A very important lacuna among theists is the mind. It is a fact of history that the western tradition has been much more extroverted than the east. We westerners know that when it comes to introspection we can hardly hold a candle to the navel gazing mystics to the east. This has never been our forte. We are still seemingly paying a price for the one time that we traipsed into that corner, thanks to Sigmund. The political dynamics of the still unfolding sex scandal of the RCC is not unrelated to those collective unconscious anxieties that the Viennese doctor managed to put his foot into. This peculiar bit of history does nothing to encourage a broad theological inquiry into this dimension or our reality.
Let me not overlook the continental phenomenologists. In part, their roots can be traced back to Hegel and German idealism. Yet, the fact is that in both their sectarian and secular guises, phenomenologists have opted for existence over being. This is a decided turn toward the irrational, like their counterparts in the east. It would seem that we rationalists are swimming against a strong tide. Rationalism has almost never found fertile soil in either the east or the west. The high point of rationalism was in Greek philosophy and then to a lesser extent in Thomism, which until very recent times was the canonical philosophy of the Roman Church.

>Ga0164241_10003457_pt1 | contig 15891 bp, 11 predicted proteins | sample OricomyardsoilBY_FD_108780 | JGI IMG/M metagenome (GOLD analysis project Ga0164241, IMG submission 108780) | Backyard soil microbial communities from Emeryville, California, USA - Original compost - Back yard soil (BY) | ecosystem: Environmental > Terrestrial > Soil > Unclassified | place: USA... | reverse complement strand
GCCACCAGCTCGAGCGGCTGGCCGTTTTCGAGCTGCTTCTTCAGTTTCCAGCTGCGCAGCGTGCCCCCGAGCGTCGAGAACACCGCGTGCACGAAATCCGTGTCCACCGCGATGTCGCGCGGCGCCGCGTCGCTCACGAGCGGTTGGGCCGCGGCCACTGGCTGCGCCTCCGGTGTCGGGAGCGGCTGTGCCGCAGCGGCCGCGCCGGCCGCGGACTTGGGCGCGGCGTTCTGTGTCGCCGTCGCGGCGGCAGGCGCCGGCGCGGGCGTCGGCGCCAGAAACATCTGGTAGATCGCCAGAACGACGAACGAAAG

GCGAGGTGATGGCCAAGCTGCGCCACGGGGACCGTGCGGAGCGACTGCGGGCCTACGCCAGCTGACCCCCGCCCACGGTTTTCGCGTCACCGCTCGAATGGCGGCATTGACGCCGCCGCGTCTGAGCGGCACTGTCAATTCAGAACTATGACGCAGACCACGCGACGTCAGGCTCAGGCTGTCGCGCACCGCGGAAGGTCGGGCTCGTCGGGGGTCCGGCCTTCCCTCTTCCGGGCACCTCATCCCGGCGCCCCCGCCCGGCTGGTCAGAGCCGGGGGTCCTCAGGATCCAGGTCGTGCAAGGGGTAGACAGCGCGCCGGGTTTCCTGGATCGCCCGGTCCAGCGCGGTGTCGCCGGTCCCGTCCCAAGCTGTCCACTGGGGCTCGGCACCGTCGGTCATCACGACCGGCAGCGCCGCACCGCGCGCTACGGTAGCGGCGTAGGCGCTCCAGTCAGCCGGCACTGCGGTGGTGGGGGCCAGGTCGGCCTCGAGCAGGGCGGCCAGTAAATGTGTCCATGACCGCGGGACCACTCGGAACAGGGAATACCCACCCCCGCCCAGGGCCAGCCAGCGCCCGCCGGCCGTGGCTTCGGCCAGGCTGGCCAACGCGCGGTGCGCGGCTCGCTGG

In the midst of a very imperfect world, rationalism can't help but inspire a revolutionary utopianism. The vested interests look askance at such proclivities. How is today any different from the past? In a word, it is the Internet. There is something new under the Sun. There are other positive and negative aspects of technology that come to bear on a new millenarianism. A distinct subset of the scientific community is likely to be a prime candidate for any new momentum in this direction.
Down through the ages, the human mind has demonstrated a great affinity to the story form. Science struggles constantly to feed us stories, but it has been an uphill battle in a 'meaningless' universe. The only thing greater than our fear of an overwhelming cosmic coherence is our thirst for it. The messianic path lies directly between the fear and the desire. This is where divine minimalism will be of the essence.
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